The IMPRESS trial,72 published back in October 2016, randomized 48 patients hospitalized due to ST-segment elevation and secondary acute coronary syndrome and secondary cardiogenic shock to receive support with the Impella CP device or the IABP in high-risk primary PCIs; this was the first study ever conducted with characteristics like these ones. No differences were found in the primary endpoint of death and 30-day cardiovascular events (46% mortality rate in the Impella CP group vs 50% in the IABP group; P = .92) or in the all-cause mortality at 6 months (50% in both groups), but there was a higher rate of vascular complications in the group that received support with the Impella CP device (major bleeding: 33% vs 8%) due to the larger caliber of the cannula used by this device (14-Fr vs 7.5-Fr).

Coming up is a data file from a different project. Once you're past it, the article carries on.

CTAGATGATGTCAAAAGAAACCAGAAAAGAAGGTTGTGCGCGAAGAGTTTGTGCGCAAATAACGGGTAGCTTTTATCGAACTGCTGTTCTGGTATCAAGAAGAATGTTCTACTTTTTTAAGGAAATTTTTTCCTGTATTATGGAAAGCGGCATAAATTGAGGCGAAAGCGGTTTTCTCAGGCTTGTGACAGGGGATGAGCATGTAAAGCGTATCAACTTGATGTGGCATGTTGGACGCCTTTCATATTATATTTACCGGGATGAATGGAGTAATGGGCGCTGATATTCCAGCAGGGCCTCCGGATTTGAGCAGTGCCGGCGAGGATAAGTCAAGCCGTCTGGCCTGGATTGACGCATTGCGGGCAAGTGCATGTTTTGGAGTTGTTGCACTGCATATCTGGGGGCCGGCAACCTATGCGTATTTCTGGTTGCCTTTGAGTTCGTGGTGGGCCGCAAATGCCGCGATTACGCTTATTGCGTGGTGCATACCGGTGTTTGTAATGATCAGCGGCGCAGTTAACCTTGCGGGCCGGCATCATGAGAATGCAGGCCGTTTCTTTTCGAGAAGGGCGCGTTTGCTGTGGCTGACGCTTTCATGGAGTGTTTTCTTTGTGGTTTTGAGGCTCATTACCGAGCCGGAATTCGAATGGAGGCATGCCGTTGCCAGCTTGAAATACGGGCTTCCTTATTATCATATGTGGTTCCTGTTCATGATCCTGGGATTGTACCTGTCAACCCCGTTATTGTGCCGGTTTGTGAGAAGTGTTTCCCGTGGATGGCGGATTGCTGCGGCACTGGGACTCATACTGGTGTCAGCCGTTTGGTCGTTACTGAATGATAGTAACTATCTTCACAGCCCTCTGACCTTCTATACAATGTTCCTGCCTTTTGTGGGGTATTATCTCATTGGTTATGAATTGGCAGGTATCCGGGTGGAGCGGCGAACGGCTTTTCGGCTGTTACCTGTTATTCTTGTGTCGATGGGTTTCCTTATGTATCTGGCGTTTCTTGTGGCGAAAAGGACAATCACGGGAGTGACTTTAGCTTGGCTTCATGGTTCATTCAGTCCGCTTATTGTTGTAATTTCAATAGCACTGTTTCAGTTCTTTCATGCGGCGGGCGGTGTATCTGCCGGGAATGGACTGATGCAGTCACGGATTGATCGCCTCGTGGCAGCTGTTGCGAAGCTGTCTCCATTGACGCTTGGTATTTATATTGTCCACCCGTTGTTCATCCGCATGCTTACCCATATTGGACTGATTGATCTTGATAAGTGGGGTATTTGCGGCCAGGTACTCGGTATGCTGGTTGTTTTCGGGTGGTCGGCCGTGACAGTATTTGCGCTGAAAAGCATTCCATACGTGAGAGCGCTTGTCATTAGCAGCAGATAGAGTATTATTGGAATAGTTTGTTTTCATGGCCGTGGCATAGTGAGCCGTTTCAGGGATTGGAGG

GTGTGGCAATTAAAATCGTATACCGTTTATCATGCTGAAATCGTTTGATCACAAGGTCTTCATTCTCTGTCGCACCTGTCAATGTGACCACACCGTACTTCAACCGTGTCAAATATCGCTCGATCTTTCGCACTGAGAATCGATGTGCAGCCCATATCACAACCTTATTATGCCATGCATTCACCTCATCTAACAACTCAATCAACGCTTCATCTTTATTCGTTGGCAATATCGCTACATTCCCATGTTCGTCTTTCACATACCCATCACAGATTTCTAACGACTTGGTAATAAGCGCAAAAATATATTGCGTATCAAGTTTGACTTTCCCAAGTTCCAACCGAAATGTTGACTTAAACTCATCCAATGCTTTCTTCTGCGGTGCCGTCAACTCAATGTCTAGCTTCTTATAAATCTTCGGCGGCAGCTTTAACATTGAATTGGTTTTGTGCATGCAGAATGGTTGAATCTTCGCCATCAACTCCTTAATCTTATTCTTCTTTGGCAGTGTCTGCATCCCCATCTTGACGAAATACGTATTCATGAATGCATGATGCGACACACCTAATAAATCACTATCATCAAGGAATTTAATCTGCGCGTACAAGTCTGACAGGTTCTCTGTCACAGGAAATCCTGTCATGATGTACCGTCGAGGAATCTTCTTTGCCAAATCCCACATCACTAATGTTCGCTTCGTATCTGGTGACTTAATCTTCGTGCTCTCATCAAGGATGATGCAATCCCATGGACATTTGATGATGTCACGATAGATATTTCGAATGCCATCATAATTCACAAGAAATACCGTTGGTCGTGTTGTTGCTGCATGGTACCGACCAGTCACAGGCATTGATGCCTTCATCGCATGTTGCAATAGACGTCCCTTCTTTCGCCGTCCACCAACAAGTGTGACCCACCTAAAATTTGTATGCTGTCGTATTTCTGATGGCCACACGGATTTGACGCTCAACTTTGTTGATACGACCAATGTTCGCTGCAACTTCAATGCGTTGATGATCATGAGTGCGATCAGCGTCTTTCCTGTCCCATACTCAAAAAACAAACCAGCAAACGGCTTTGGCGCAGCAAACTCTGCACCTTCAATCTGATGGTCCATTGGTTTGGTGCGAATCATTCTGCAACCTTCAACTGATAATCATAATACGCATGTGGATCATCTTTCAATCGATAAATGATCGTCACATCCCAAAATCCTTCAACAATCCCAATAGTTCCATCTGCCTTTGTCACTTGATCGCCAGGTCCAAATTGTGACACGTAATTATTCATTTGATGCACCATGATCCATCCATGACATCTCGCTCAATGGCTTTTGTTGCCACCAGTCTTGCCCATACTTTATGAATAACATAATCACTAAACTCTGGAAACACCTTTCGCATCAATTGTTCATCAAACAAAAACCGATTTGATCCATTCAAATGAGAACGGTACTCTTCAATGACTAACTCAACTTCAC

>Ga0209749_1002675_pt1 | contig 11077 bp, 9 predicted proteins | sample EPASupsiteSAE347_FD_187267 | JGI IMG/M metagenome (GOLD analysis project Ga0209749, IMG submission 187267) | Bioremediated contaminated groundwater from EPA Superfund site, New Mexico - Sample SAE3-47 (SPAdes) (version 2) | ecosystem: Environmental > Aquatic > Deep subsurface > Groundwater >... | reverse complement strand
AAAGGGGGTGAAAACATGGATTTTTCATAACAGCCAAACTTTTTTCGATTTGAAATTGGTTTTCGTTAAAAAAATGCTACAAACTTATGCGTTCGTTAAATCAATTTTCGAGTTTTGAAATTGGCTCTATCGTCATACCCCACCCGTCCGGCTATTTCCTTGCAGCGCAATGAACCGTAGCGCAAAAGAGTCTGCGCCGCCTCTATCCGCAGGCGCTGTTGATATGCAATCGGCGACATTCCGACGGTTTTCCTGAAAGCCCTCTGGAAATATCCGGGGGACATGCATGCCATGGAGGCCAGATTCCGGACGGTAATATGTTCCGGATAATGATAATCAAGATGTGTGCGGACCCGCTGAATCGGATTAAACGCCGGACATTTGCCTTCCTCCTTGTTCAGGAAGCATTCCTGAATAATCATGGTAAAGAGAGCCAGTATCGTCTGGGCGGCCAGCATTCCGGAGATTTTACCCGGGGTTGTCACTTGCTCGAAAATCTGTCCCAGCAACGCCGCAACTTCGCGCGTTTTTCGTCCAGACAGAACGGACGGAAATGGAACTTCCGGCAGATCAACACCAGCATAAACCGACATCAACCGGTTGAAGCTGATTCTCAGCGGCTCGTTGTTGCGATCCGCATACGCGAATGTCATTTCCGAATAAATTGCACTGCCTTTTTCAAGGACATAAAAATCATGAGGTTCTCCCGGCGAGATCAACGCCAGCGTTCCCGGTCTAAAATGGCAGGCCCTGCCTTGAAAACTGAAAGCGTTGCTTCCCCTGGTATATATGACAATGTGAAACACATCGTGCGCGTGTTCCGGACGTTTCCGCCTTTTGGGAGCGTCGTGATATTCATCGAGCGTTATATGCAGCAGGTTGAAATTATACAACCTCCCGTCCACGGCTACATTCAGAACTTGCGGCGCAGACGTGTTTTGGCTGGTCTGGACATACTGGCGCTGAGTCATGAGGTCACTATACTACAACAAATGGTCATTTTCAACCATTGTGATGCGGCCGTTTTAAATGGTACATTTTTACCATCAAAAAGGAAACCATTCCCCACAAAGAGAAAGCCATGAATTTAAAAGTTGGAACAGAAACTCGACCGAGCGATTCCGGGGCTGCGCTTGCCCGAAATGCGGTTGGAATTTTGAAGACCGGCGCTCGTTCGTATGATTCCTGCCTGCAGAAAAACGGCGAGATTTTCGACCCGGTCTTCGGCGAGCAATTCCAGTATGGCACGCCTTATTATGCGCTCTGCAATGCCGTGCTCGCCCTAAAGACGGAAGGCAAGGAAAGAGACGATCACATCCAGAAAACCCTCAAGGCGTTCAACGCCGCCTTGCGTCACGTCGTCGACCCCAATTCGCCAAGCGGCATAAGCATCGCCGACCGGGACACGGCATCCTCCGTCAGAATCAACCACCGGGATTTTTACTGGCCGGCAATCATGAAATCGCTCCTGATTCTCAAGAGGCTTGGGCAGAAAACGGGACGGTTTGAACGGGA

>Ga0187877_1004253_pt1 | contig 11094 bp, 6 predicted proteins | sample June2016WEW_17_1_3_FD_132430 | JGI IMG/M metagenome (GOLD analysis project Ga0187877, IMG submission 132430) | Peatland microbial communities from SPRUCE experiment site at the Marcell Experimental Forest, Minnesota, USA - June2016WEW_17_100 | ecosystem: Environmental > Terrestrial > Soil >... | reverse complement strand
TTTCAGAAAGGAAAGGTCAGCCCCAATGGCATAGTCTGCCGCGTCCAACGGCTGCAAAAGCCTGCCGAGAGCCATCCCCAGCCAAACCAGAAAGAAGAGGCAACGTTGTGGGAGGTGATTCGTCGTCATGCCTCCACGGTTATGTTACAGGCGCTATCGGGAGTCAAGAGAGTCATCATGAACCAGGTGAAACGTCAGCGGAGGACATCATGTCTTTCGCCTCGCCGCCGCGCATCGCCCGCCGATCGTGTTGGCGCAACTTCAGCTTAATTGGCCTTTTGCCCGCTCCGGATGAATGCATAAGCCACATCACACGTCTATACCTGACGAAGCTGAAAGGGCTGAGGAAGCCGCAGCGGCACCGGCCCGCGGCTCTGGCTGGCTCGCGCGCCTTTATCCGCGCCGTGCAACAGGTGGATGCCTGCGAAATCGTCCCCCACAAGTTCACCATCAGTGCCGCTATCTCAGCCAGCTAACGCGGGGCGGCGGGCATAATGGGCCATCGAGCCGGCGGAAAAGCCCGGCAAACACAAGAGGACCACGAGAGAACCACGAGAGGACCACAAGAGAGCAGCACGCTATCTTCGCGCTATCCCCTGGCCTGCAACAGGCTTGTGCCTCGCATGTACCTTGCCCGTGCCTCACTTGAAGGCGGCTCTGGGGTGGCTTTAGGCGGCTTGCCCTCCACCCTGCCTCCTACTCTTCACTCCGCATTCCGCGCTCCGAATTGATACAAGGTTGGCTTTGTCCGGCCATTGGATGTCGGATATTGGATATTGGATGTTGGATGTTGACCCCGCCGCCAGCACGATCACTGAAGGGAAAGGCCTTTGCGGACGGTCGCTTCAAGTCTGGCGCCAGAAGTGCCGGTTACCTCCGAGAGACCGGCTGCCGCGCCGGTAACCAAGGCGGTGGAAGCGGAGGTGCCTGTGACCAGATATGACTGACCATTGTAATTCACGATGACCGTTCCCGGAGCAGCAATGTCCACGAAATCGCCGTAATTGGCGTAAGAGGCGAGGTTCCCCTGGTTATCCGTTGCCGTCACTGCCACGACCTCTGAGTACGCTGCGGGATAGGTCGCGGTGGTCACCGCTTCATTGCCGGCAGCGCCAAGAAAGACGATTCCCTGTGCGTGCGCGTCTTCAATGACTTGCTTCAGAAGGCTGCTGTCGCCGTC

The results published by Koen et al. back in 2019 are interesting too.73 This retrospective, single-center study analyzed the progression and prognosis of patients treated with high-risk PCI during the 2011-2018 period based on whether they received mechanical circulatory support or not. The primary endpoint was a composite of periprocedural mortality (< 24 hours), cardiac arrest, need for vasoactive drugs, need for circulatory support as a bail-out strategy, endotracheal intubation, and peripheral ischemia. One-hundred and ninety-eight patients treated with high-risk PCIs were recruited. Sixty-nine (35%) of these benefited from LVAD support: 18 with the Impella CP device, 25 with the HeartMate PHP device, and 26 with the Pulsecath iVAC 2L device (PulseCath BV, The Netherlands; it is a transfemoral pulsatile ventricular assist device that enables a cardiac output of up to 2 L/min). In this study the rate of the rate for the primary endpoint was 20% in the group of patients without circulatory support compared to 9% in the group that received periprocedural circulatory support.